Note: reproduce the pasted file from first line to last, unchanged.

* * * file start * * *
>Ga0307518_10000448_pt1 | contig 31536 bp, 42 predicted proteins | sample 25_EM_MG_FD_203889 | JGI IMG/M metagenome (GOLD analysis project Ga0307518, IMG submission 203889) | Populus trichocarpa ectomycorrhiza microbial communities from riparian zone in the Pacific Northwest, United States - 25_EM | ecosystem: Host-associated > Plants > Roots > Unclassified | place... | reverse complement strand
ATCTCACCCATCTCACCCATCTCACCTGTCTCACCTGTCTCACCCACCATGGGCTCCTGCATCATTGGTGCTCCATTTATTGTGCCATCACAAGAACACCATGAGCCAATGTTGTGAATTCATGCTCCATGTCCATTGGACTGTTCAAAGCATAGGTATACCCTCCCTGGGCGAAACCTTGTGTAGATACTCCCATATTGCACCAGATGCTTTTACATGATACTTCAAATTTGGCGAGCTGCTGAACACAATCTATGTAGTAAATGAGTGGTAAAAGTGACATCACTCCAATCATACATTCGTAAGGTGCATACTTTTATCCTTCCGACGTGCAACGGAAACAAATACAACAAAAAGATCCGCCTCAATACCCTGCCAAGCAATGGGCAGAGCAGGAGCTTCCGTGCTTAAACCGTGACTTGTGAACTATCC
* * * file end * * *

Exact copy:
>Ga0307518_10000448_pt1 | contig 31536 bp, 42 predicted proteins | sample 25_EM_MG_FD_203889 | JGI IMG/M metagenome (GOLD analysis project Ga0307518, IMG submission 203889) | Populus trichocarpa ectomycorrhiza microbial communities from riparian zone in the Pacific Northwest, United States - 25_EM | ecosystem: Host-associated > Plants > Roots > Unclassified | place... | reverse complement strand
ATCTCACCCATCTCACCCATCTCACCTGTCTCACCTGTCTCACCCACCATGGGCTCCTGCATCATTGGTGCTCCATTTATTGTGCCATCACAAGAACACCATGAGCCAATGTTGTGAATTCATGCTCCATGTCCATTGGACTGTTCAAAGCATAGGTATACCCTCCCTGGGCGAAACCTTGTGTAGATACTCCCATATTGCACCAGATGCTTTTACATGATACTTCAAATTTGGCGAGCTGCTGAACACAATCTATGTAGTAAATGAGTGGTAAAAGTGACATCACTCCAATCATACATTCGTAAGGTGCATACTTTTATCCTTCCGACGTGCAACGGAAACAAATACAACAAAAAGATCCGCCTCAATACCCTGCCAAGCAATGGGCAGAGCAGGAGCTTCCGTGCTTAAACCGTGACTTGTGAACTATCC